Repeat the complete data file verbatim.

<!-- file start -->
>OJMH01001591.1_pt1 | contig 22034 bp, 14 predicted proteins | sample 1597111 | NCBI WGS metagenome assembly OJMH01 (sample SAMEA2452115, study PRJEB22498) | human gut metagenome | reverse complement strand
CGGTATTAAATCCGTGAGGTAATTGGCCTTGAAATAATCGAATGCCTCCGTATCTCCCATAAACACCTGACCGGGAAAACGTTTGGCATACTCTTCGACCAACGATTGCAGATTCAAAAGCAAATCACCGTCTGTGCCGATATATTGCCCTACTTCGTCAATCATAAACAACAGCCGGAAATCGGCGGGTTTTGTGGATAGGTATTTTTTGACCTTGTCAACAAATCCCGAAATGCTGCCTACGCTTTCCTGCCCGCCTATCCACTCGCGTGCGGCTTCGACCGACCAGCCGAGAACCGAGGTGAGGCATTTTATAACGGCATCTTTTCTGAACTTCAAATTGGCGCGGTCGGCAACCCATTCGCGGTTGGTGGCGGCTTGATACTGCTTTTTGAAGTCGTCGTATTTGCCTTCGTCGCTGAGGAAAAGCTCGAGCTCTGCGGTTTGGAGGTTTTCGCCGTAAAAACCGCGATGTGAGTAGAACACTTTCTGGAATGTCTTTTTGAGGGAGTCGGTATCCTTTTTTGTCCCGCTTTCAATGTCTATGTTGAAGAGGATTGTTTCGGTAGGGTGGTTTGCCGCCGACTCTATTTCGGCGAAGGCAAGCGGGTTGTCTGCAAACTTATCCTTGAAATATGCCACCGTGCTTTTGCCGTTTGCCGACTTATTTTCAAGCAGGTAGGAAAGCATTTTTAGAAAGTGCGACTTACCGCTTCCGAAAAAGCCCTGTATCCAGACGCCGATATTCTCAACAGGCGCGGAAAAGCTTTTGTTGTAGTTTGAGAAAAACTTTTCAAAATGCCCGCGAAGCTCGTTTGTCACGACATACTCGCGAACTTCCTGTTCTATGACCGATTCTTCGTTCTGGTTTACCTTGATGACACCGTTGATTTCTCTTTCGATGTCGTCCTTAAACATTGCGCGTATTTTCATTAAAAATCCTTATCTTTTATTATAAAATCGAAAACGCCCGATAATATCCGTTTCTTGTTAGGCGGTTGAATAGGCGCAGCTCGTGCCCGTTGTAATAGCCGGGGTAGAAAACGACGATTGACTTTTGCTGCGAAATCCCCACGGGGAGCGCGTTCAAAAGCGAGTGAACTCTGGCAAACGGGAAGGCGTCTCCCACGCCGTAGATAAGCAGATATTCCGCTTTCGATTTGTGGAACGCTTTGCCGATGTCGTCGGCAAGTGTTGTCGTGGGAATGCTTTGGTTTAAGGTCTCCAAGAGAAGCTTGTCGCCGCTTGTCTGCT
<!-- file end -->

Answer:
>OJMH01001591.1_pt1 | contig 22034 bp, 14 predicted proteins | sample 1597111 | NCBI WGS metagenome assembly OJMH01 (sample SAMEA2452115, study PRJEB22498) | human gut metagenome | reverse complement strand
CGGTATTAAATCCGTGAGGTAATTGGCCTTGAAATAATCGAATGCCTCCGTATCTCCCATAAACACCTGACCGGGAAAACGTTTGGCATACTCTTCGACCAACGATTGCAGATTCAAAAGCAAATCACCGTCTGTGCCGATATATTGCCCTACTTCGTCAATCATAAACAACAGCCGGAAATCGGCGGGTTTTGTGGATAGGTATTTTTTGACCTTGTCAACAAATCCCGAAATGCTGCCTACGCTTTCCTGCCCGCCTATCCACTCGCGTGCGGCTTCGACCGACCAGCCGAGAACCGAGGTGAGGCATTTTATAACGGCATCTTTTCTGAACTTCAAATTGGCGCGGTCGGCAACCCATTCGCGGTTGGTGGCGGCTTGATACTGCTTTTTGAAGTCGTCGTATTTGCCTTCGTCGCTGAGGAAAAGCTCGAGCTCTGCGGTTTGGAGGTTTTCGCCGTAAAAACCGCGATGTGAGTAGAACACTTTCTGGAATGTCTTTTTGAGGGAGTCGGTATCCTTTTTTGTCCCGCTTTCAATGTCTATGTTGAAGAGGATTGTTTCGGTAGGGTGGTTTGCCGCCGACTCTATTTCGGCGAAGGCAAGCGGGTTGTCTGCAAACTTATCCTTGAAATATGCCACCGTGCTTTTGCCGTTTGCCGACTTATTTTCAAGCAGGTAGGAAAGCATTTTTAGAAAGTGCGACTTACCGCTTCCGAAAAAGCCCTGTATCCAGACGCCGATATTCTCAACAGGCGCGGAAAAGCTTTTGTTGTAGTTTGAGAAAAACTTTTCAAAATGCCCGCGAAGCTCGTTTGTCACGACATACTCGCGAACTTCCTGTTCTATGACCGATTCTTCGTTCTGGTTTACCTTGATGACACCGTTGATTTCTCTTTCGATGTCGTCCTTAAACATTGCGCGTATTTTCATTAAAAATCCTTATCTTTTATTATAAAATCGAAAACGCCCGATAATATCCGTTTCTTGTTAGGCGGTTGAATAGGCGCAGCTCGTGCCCGTTGTAATAGCCGGGGTAGAAAACGACGATTGACTTTTGCTGCGAAATCCCCACGGGGAGCGCGTTCAAAAGCGAGTGAACTCTGGCAAACGGGAAGGCGTCTCCCACGCCGTAGATAAGCAGATATTCCGCTTTCGATTTGTGGAACGCTTTGCCGATGTCGTCGGCAAGTGTTGTCGTGGGAATGCTTTGGTTTAAGGTCTCCAAGAGAAGCTTGTCGCCGCTTGTCTGCT